In the eyes of many, my career revolves around the White Cloud Mountains. While I’m proud of many different things in conservation, my time in the White Clouds is a story spanning 30 years – beginning with my first hike into those amazing mountains as a volunteer activist and continuing to the Oval Office as President Obama signed the Boulder-White Clouds bill into law.

That story would never have started were it not for a generation of conservationists before me who rallied to stop a mine at the base of Castle Peak in the White Cloud Mountains. That fight became the singular issue in the 1970 governor’s race. Cecil Andrus opposed the mine and was elected governor of Idaho. He later became Secretary of Interior and, among many other things, leveraged protection of over 100 million acres of Alaska.

With passage of the Sawtooth National Recreation Act in 1972, the mine was stopped, but the job wasn’t finished until designation of the White Clouds Wilderness in 2015. As I stepped out of the White House Oval Office, Gov. Cecil Andrus was the first phone call I made. "We finally got it done, Governor."

Castle Peak, the "mountain that made a governor," as Andrus often said, is also part of Rep. Mike Simpson’s story. The trail Simpson traveled to pass that wilderness bill was twisted and long. It spanned 15 years and included 10 separate bills introduced in Congress. As in any epic journey, he was shaped by it. He started working there to solve problems for others, but after many of his own trips into the White Clouds he was captured by the place.

Simpson then recognized the work of Andrus to help stop the mine  by legislatively renaming the White Clouds Wilderness. The Cecil D. Andrus White Clouds Wilderness was named by Congress in early 2018.

It’s in this context that I was delighted to get a call inviting me to help organize a trip into the White Clouds for Andrus’ daughters Kelly and Tracy, and granddaughter Morgan. While Cecil Andrus was a highly accomplished outdoorsman and hunted in the area, his daughters had not seen Castle Peak or been in the White Clouds. In early July, we made that happen.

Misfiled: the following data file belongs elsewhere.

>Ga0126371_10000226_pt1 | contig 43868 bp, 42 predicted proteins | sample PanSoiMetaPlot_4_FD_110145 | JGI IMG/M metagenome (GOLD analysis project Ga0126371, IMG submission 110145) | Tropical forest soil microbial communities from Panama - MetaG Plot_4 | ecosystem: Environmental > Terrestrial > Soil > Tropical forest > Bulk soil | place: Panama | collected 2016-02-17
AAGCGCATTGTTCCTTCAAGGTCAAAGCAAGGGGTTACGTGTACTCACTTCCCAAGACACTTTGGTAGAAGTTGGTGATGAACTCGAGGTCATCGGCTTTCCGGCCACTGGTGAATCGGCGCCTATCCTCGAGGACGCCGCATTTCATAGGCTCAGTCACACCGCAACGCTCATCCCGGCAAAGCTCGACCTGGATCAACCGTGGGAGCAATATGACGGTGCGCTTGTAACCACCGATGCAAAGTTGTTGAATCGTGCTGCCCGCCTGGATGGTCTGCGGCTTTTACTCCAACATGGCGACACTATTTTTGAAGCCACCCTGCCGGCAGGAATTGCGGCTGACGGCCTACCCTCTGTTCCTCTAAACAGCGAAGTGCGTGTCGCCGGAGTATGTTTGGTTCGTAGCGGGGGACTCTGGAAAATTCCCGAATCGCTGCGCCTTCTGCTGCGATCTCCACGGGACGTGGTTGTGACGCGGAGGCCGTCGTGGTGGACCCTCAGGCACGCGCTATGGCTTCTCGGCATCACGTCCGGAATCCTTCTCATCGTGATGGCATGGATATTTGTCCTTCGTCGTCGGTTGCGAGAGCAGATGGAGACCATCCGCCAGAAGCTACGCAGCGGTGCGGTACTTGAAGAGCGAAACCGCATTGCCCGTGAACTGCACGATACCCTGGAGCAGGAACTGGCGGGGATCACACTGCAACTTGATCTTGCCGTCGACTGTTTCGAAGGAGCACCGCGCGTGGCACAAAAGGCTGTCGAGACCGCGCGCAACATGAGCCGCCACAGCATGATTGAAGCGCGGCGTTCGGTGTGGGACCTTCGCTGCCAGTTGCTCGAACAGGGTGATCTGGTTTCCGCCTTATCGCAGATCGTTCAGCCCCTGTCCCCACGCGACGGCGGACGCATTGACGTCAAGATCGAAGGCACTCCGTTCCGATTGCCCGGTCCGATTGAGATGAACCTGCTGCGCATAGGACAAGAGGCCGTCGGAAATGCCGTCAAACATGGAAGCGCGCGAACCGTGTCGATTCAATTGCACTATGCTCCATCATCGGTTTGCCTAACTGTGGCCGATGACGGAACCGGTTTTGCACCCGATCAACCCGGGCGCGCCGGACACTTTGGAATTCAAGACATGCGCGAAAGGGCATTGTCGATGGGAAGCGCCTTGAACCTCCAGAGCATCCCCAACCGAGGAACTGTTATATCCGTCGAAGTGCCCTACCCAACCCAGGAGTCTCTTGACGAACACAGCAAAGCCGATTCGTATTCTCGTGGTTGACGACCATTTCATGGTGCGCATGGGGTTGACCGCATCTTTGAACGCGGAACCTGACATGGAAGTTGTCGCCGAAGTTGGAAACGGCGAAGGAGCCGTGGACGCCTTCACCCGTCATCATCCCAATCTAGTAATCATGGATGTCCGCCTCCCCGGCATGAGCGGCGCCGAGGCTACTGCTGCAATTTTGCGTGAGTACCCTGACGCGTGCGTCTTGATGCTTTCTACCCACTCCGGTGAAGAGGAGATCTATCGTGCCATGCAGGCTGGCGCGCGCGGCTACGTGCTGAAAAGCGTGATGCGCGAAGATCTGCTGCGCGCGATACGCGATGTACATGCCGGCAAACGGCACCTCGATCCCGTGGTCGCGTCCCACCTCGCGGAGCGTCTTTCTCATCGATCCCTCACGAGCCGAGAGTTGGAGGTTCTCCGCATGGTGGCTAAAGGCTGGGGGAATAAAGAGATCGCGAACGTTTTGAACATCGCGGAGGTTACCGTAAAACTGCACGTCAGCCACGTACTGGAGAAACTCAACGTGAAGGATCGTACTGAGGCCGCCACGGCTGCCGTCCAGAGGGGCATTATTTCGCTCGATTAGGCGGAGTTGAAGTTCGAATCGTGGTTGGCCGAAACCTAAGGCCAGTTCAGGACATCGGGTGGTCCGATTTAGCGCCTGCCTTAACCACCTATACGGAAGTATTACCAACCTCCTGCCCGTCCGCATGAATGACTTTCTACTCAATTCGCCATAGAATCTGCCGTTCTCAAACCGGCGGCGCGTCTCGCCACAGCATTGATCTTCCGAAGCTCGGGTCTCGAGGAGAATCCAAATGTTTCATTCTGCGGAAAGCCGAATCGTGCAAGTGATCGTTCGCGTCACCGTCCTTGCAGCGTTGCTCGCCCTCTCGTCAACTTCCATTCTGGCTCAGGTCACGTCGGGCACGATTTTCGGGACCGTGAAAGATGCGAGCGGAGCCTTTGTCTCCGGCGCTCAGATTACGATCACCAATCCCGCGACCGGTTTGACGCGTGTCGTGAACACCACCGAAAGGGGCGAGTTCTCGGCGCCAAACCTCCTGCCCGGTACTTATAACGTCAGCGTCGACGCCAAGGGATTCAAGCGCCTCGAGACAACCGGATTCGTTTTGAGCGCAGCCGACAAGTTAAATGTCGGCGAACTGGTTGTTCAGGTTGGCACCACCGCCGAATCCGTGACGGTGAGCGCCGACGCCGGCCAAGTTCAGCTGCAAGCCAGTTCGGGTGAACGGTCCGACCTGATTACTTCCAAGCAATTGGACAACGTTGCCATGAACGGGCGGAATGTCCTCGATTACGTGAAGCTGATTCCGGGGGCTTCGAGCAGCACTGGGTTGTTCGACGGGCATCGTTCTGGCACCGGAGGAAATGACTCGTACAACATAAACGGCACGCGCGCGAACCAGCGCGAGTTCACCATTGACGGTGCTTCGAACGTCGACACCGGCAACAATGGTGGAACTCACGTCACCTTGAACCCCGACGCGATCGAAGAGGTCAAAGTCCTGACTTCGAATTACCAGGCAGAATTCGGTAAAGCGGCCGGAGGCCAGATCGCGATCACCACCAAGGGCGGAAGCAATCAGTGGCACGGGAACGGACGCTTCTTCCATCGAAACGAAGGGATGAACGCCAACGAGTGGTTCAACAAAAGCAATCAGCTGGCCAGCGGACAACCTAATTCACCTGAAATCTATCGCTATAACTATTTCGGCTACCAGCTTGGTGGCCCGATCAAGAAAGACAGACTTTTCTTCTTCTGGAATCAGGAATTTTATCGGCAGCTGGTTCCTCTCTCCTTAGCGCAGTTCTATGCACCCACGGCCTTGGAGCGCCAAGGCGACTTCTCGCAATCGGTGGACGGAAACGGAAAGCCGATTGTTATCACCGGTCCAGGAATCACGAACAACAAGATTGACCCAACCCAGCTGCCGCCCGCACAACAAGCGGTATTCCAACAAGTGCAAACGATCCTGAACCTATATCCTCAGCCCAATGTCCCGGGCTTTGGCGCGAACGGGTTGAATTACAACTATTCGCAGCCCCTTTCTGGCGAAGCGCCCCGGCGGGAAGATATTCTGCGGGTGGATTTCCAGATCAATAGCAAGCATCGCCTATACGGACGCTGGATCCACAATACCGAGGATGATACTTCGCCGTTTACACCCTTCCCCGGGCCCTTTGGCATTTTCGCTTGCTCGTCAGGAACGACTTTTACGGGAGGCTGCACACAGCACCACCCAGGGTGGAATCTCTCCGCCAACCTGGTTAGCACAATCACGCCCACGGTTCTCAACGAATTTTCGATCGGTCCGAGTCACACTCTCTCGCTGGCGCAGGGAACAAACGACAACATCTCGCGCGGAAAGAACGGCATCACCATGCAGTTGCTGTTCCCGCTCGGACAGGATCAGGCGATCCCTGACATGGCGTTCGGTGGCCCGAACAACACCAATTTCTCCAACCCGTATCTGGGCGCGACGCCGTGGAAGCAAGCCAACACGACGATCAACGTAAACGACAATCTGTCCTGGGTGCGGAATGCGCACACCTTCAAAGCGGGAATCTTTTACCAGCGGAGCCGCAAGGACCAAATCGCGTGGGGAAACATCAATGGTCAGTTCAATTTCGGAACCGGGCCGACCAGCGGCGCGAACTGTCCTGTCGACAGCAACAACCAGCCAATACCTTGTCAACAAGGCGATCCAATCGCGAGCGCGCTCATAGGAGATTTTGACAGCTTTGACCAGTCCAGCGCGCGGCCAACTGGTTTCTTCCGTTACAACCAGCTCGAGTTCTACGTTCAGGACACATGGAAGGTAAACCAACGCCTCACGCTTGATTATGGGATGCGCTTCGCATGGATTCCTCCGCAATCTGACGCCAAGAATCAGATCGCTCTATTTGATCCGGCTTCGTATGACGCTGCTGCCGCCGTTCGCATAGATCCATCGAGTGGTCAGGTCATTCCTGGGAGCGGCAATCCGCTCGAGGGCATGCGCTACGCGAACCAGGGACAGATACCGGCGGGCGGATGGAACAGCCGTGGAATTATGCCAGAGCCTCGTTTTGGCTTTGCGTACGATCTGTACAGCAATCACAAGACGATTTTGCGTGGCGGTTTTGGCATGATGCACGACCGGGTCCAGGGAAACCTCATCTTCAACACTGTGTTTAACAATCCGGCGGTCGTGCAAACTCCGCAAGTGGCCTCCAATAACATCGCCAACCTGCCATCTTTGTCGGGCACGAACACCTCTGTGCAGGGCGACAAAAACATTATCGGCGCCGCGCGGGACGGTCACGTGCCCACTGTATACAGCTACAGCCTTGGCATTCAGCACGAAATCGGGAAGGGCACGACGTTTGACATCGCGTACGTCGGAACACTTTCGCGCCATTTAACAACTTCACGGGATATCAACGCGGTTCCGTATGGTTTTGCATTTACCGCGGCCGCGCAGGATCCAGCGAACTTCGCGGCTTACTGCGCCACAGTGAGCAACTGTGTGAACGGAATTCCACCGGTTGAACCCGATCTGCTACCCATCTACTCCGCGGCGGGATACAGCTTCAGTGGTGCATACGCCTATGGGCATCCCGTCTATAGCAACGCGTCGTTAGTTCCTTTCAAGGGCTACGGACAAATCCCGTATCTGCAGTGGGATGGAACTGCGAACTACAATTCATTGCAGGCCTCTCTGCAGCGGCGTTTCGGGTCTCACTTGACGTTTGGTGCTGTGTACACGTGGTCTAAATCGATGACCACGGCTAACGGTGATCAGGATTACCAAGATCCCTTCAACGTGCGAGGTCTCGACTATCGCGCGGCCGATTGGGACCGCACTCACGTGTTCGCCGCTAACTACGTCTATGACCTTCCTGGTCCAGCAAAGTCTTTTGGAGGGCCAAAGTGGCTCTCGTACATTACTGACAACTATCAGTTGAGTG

Ed Cannady, a U.S. Forest Service ranger and long-time friend of ICL and Rep. Simpson, made sure  we all got the best view at the peak of wildflower season. An early flat tire or high-country smoke didn’t slow us down, and after climbing Railroad Ridge we enjoyed a lunch at 10,000 feet. Castle Peak loomed to the south. Elk with calves ranged below us. Pronghorn antelope bounded across the high country. The flowers were magical.

Ed and I never tire of showing off one of our favorite places in Idaho. The views were magnificent, but the treasure for us was the stories of what it was like growing up as daughters of Cecil Andrus. Kelly was born two weeks before Andrus was first elected to the Idaho Legislature. Their father, in their experience, had always been shared with Idaho’s citizens.

The two spoke of visiting their father’s grave this past winter. As they stood in Pioneer Cemetery, Andrus’ three daughters laughingly suggested to their dad that the dusty mountain goat head long mounted on the family cabin wall, a trophy shot by Andrus in the Boulder Mountains, might have to go. Right then a gust of wind blew in and knocked snow from a tree on all three of their heads. The goat stayed.

As Tracy wrote me after the trip, "I truly felt Dad’s presence in the mountains, in the elk herds below, and in the wind that flew through. I’ve always thought of Dad as a force of nature. Yesterday was a confirming experience."

I’ll always treasure my time working with Cece Andrus.

His legacy is found many places, including Castle Peak in the White Cloud Mountains. His work continues today with the Andrus Center for Public Policy at Boise State University where I’m pleased to serve on the board. This fall is the Center’s Women in Leadership conference. Next spring we’ll host a major conference on Energy and Salmon.